Ray Ratto

Ratto: Power play not the issue for Sharks

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Ratto: Power play not the issue for Sharks

May 8, 2011RATTO ARCHIVESHARKS PAGE SHARKS VIDEOSERIES SCHEDULE NHL PAGERay Ratto
CSNBayArea.com

SAN JOSE -- The Sharks met this a.m. to talk about their so-so power play, which has been even more so than usual in the postseason and especially since Detroit tinkered with its penalty kill and especially how they stand at the blue line when the Sharks try to enter the zone.

They made some adjustments on their forecheck and on their stand at the blue line, head coach Todd McLellan said. We obviously have to adjust and make sure that if they do throw that at us, were a little more prepared. But the way (Game 4) was going and the power plays coming so late, I dont think we engaged ourselves enough early to be sharp in those situations.

RELATED: Detroit vs. Sharks Game 5 preview

Therein lies the real problem for the Sharks, even more than being 2 for 22 on the power play home in this postseason. Its the starts they get.

They dropped another three goals in the first period Friday night, and are now being outscored 13-4 in the 10 games they have played so far. But while they outchanced the Kings in the first round and outshot them overall, 84-42, they have been considerably less involved against Detroit, barely behind on goals (5-4) and shots (50-48) but much further behind in possession time and general efficacy.

We normally do in our own building, McLellan said when asked about first period play. We capture that energy thats given to us by our fans and we can take it and run with it. But theyve got some veteran D-men, theyve got some poise on their blue line. They have the ability to settle things down and bring the puck out. But well do everything in our power to have a good start and then maintain it from there. We cant play a 10-minute game, we have to play the full 60 and see what happens after that.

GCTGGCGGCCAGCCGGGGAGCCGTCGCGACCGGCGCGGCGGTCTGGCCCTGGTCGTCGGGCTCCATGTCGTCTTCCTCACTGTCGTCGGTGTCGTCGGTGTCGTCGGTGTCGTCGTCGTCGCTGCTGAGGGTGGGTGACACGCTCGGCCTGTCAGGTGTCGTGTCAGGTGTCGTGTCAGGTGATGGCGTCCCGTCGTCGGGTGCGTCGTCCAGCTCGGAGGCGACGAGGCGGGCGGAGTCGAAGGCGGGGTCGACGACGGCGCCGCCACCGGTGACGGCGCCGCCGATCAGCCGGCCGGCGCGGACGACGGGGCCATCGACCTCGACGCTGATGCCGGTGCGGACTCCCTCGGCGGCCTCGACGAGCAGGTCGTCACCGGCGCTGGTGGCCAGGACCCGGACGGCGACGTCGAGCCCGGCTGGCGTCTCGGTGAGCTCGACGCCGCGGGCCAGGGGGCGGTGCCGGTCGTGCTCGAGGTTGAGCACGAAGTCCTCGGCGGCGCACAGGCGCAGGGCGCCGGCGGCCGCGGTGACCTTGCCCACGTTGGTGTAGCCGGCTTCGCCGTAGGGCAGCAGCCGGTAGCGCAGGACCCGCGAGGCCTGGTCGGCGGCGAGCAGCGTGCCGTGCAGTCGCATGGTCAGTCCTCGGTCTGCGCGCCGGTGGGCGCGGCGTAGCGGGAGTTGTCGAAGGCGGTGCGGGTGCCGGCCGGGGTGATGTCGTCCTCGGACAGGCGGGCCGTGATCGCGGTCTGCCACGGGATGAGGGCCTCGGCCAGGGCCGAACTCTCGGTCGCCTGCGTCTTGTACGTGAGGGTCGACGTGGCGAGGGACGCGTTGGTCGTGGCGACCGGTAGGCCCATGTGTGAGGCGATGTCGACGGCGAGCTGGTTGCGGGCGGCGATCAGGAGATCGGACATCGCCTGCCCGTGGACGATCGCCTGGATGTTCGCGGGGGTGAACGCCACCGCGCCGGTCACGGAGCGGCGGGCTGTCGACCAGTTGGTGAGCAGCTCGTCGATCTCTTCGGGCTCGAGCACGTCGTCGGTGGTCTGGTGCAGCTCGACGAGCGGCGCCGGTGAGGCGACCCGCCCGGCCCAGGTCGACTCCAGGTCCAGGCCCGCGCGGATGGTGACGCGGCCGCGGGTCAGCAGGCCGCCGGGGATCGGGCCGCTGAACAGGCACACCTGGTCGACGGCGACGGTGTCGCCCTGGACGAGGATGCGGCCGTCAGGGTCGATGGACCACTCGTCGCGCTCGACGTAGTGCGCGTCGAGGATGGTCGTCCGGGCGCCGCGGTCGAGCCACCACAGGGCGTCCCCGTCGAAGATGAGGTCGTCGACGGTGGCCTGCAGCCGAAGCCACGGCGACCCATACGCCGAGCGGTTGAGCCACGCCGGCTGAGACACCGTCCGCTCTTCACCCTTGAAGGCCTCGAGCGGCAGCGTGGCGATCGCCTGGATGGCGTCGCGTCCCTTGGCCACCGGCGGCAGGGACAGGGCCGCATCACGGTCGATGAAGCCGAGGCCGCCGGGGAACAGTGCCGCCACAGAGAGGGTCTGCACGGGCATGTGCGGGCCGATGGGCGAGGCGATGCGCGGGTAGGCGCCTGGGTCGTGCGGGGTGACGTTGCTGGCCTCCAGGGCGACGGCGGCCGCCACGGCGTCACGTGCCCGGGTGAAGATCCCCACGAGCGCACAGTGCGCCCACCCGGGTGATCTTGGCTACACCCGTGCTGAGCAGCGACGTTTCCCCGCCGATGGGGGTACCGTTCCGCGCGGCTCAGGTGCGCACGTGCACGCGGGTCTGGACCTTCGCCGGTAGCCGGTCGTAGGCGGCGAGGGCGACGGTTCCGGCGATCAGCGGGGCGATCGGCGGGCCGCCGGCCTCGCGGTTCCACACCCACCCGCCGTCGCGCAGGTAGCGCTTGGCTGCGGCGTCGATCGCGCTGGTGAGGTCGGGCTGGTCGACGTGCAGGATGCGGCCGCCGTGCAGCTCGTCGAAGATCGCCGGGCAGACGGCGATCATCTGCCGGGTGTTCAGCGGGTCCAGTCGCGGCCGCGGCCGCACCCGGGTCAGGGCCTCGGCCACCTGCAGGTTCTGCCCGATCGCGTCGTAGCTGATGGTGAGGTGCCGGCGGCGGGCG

Statistically, thought, the first period has been their worst throughout the season, both during the dark months (pre-January 14) and the light ones (post-January 14), so this is not a new development at all. It seems the Sharks need more time get their motors revved than theyre getting, so a noon start would presumably have been much worse for them than the 5 p.m. theyre getting.

In other words, viz. San Jose, thank goodness for NBCs afternoon programming.

Ray Ratto is a columnist for CSNBayArea.com.

Celtics are the rivals Warriors fans need

Celtics are the rivals Warriors fans need

You don’t think you needed this game to go this way, but you did, and you do.

The Golden State Warriors spat out a 17-point lead and lost, 92-88, in Boston Thursday night, in a game that was taut if not particularly elegant, and in a game that elevated the Celtics to a place that makes them the new heir apparent to the heir apparent.

The Celtics have been a difficult out for the Warriors during the Brad Stevens Era, losing six of nine but only being blown out twice, and Thursday was not one of those nights. The box score will tell you the shooting and rebounding problems, but the Warriors had that lead and didn’t hold it. Or, to be accurate, the Celtics had that deficit and refused to let it destroy them.

Which is exactly the kind of team you, the fully licensed Warrior fan, want to watch play your team in the NBA Finals. You want to see them genuinely challenged, forced to win outside their comfort zone, induced to show their greatness in the highest of high leverage situations.